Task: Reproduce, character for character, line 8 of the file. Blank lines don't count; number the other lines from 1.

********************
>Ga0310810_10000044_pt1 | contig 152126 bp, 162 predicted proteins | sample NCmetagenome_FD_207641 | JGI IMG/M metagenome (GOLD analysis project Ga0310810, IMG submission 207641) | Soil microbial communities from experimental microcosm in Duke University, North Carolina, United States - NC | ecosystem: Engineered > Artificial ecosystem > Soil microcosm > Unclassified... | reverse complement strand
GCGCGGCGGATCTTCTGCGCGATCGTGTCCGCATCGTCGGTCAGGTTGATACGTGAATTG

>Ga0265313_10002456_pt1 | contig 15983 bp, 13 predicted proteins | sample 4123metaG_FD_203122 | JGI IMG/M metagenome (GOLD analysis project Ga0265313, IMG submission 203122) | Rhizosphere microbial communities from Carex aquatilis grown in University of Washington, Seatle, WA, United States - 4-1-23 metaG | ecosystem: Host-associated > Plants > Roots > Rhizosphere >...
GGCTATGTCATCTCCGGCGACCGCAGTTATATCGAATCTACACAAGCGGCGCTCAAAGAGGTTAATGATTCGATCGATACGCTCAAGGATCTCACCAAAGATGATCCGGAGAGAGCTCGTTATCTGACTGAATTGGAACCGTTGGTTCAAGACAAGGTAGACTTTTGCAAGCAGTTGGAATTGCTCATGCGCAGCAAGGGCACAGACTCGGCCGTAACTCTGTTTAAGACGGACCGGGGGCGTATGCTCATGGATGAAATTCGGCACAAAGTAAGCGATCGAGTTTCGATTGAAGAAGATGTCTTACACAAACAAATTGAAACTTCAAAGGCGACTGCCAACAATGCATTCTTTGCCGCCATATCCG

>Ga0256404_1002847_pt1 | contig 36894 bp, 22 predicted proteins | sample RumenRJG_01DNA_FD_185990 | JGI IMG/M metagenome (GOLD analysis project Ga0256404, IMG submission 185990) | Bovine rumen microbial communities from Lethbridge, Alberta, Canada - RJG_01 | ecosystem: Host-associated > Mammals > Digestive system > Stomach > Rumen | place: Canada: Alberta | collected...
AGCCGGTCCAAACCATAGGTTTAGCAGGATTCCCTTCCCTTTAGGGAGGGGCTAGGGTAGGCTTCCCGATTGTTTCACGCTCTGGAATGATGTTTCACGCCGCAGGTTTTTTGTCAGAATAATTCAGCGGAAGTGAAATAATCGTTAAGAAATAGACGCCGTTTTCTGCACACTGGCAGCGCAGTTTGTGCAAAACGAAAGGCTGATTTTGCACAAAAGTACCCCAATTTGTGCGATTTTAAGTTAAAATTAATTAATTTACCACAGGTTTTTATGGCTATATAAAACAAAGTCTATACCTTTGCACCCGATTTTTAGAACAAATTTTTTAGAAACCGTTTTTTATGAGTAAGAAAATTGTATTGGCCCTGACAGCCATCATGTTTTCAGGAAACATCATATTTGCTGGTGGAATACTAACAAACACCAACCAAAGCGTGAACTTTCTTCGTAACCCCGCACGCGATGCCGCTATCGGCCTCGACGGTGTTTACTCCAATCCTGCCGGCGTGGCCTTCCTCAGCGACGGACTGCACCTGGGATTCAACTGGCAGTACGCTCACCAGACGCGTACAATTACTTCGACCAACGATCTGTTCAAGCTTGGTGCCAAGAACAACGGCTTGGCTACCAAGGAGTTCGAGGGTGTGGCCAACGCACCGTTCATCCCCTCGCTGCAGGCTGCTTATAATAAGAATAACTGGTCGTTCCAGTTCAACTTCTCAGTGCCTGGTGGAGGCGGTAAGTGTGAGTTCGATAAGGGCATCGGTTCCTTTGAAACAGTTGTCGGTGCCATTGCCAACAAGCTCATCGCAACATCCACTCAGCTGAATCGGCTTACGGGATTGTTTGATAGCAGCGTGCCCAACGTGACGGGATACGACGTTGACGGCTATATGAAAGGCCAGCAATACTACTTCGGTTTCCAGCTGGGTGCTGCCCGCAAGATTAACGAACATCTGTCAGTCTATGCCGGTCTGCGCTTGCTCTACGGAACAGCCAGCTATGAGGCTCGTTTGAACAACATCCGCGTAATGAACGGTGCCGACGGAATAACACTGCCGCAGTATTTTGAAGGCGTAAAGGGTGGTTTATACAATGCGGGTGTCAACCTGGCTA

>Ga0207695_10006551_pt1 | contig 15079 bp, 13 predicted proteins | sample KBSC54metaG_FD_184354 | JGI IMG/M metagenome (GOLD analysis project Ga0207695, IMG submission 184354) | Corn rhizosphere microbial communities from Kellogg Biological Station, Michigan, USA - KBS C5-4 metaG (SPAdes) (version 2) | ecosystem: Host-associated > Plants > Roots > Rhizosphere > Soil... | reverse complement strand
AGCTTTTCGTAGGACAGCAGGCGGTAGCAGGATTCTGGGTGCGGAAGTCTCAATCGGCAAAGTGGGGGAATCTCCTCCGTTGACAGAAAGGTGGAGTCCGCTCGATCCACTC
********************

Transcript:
AGCTTTTCGTAGGACAGCAGGCGGTAGCAGGATTCTGGGTGCGGAAGTCTCAATCGGCAAAGTGGGGGAATCTCCTCCGTTGACAGAAAGGTGGAGTCCGCTCGATCCACTC